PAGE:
There is an old saying which states that “If ignorance be bliss, tis folly to be wise.” But how then can one be made aware of the poverty and suffering that exists around the world? In Singapore, the majority of the people are doing fine, they have at least all the basic necessities if not more. We have not yet experienced any natural disasters, so does that make us safe from such tragedies? People often forget that we also have limited natural resources, hence insufficient to sustain the population should some form of tragedy occur.
We live in a world that if you are free from poverty, you tend to become oblivious to it. We choose the television programmes or movies we want to watch to entertain and keep us happy and would often skip those that would remind us of the injustices,poverty and violence that goes on in the rest of the world.
Some people feel they do their part when they just contribute say 50 cents into one of those donation cans on weekends and though a little goes a long way, is it really enough? They are clueless of just how much suffering actually goes on. Some may even think that enough is enough and they should stop their contributions! Afterall there are so many donation drives going on that they probably have more than enough already, besides did they think everyone were printing money? Who or what can be said to convince these people that every little bit counts, and if they can afford a little more then please by all means it would really help.
For instance, children of Thoung Xuan in vietnam have to walk barefoot for miles on hot, burning grounds, or muddy and wet roads. Their tiny feet are subject to cuts and scarring and it has caused diseases such as hookworms or other parasites that eat into the soles of their feet. Can you imagine the joy and happiness that a simple contribution of 10,000 pairs of Crocs shoes brought them? Some were just so happy that they could make their way back to school without suffering pain!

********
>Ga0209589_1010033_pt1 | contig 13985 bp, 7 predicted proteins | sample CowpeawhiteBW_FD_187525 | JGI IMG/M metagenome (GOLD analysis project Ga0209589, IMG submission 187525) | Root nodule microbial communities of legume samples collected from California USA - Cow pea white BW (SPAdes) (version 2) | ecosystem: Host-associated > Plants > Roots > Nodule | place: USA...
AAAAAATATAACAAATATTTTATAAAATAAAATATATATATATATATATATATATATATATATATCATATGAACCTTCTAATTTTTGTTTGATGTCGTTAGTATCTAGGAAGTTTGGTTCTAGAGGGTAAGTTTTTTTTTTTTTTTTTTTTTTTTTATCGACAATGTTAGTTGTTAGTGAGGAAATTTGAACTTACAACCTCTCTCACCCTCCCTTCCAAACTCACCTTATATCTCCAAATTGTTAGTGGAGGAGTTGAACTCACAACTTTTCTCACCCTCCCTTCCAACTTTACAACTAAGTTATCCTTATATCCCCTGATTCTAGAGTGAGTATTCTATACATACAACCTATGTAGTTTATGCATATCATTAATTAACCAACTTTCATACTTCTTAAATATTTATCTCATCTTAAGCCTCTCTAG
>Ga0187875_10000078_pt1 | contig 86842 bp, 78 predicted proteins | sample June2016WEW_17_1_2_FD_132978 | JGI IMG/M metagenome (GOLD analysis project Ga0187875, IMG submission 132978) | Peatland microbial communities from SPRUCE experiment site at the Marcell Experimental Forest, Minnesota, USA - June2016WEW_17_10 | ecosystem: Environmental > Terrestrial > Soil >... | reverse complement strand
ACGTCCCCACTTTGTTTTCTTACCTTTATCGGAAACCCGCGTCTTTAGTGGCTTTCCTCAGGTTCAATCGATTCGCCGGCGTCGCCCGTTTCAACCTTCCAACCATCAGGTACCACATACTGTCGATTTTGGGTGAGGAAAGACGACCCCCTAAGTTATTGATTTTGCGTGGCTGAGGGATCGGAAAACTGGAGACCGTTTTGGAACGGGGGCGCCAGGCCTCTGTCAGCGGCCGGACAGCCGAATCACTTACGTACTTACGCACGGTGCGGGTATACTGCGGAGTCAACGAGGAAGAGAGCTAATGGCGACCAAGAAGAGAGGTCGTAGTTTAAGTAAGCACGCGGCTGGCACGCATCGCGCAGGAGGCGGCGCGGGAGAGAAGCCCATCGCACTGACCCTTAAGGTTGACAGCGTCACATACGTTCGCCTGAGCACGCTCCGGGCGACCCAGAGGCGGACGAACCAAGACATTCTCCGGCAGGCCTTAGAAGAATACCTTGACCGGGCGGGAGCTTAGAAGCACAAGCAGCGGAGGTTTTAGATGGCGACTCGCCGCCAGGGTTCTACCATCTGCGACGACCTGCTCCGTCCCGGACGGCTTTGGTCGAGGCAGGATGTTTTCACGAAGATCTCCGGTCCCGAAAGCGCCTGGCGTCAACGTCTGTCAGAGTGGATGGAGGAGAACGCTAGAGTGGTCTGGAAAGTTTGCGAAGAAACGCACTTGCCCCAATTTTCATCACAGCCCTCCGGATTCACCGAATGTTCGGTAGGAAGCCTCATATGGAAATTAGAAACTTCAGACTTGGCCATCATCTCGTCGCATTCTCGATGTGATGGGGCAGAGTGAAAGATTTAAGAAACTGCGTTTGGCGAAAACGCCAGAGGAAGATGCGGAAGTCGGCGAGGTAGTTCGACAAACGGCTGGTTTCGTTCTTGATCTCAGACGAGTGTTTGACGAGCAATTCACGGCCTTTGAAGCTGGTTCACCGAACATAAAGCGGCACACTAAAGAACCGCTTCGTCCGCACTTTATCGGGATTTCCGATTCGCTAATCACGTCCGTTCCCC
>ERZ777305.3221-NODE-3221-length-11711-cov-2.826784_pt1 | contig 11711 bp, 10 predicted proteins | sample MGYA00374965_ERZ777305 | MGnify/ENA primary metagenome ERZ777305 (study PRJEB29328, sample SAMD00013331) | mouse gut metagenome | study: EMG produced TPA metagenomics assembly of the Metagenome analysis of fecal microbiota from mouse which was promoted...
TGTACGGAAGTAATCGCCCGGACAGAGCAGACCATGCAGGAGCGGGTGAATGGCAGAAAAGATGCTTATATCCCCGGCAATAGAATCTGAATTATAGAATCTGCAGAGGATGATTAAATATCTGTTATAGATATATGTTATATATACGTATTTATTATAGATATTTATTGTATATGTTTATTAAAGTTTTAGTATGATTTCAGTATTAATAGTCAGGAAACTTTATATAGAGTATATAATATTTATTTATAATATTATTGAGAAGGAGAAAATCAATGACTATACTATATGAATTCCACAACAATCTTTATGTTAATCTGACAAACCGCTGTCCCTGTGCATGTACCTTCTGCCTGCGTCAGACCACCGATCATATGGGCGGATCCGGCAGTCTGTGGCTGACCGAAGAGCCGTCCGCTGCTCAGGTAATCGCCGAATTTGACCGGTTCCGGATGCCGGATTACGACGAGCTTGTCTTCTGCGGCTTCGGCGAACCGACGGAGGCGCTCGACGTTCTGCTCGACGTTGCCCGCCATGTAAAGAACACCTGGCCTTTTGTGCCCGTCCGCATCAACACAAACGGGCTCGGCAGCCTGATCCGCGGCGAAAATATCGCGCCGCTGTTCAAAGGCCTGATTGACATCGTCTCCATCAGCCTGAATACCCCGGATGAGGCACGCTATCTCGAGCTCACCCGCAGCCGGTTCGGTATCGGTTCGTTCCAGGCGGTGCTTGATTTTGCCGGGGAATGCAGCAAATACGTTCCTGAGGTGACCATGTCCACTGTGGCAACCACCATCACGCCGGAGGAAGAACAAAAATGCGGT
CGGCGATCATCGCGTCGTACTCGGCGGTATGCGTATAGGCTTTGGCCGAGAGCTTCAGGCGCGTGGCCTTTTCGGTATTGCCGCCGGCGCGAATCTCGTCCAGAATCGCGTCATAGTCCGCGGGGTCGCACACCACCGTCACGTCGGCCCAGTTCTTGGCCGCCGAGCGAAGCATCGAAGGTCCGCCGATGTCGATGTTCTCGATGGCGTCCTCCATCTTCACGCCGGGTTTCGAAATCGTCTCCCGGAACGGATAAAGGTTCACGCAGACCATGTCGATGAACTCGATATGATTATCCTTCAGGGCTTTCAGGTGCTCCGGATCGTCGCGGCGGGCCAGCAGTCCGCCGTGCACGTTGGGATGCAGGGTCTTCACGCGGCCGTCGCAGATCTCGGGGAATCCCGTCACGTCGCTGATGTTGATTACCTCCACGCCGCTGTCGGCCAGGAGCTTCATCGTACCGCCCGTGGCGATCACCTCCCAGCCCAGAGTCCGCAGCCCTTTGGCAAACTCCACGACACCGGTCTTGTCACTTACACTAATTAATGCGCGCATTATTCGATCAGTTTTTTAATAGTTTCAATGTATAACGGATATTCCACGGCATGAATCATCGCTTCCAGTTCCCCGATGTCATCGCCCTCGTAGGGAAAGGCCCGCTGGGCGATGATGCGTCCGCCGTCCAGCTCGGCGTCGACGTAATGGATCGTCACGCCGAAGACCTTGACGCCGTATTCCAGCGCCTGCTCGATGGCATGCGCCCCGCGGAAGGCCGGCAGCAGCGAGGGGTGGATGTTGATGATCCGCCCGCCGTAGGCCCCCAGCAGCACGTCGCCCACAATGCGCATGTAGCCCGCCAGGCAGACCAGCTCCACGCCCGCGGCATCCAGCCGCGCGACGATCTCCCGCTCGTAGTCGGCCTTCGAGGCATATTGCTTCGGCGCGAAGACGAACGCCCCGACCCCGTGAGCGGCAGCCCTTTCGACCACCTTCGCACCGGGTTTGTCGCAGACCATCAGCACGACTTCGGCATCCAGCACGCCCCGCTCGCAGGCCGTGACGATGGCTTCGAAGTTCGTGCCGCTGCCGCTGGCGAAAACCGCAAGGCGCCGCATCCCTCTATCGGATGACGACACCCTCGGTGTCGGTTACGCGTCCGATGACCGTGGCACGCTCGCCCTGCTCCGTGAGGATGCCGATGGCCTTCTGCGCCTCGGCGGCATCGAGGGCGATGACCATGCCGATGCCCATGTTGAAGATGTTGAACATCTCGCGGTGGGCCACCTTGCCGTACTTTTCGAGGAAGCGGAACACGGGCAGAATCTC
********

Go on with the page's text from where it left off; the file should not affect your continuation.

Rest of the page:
What about the food shortages worldwide? Apart from droughts and natural disasters which contributes to famine, what about soil compaction and degradation through man’s carelessness? But whatever the causes, families around the world are suffering.
In Zambia a three year old orphan has been surviving on just liquids made from musika fruit for the past three months. Others such as a woman and her eleven children are suffereing a fate that is even more destitute. Their food source for the past few months is “rafu” weeds which they boil and drink as soup, to them it is better than not eating at all. As a result a four year old suffers from marasmus, a severe protein-energy malnutrition that leads to extensive tissue and and muscle wasting, reducing one’s body weight by 80% of it’s normal weight.
In other parts of the world, due to gender inequality and as a result of food shortage, young girls are even sold off to ease the family debts and to pay for food and household expenses. Both young boys and girls are at risk of being put to work in order to suupport the family.
In the wake of Cyclone Nargis in Myanmar the world food crisis had worsened as experts estimate that some 2000 square miles of prime farmland is now under water devastating rice production. Apart from that, what broke my heart further was to hear some of the stories of personal tragedies that some of the victims experienced. One man put his pregnant wife and his brother on his fishing boat to push them to safety only to see the boat smashed against a tree, split into two and sink to the bottom a few seconds later. The frantic search for loved ones around the time, with many trying to revive those found dead, unwilling to accept that they were lost for ever. Or the mother who had lost her three children aged ten, nine and her one year old baby. She buried her face in her hands as she told of how as one big wave hit her and she dropped her baby from her arms. “It took just a split second,” she said. “I tried immediately to search in the waters around me but my baby was gone.”
There are many unsung heroes in the world whose humanitarian efforts have brought much relief and comfort to those suffering around the world. If we cannot be one of these heroes, then let us at least try to contribute what we can, so that these heroes can continue to be the light at the end of a dark tunnel.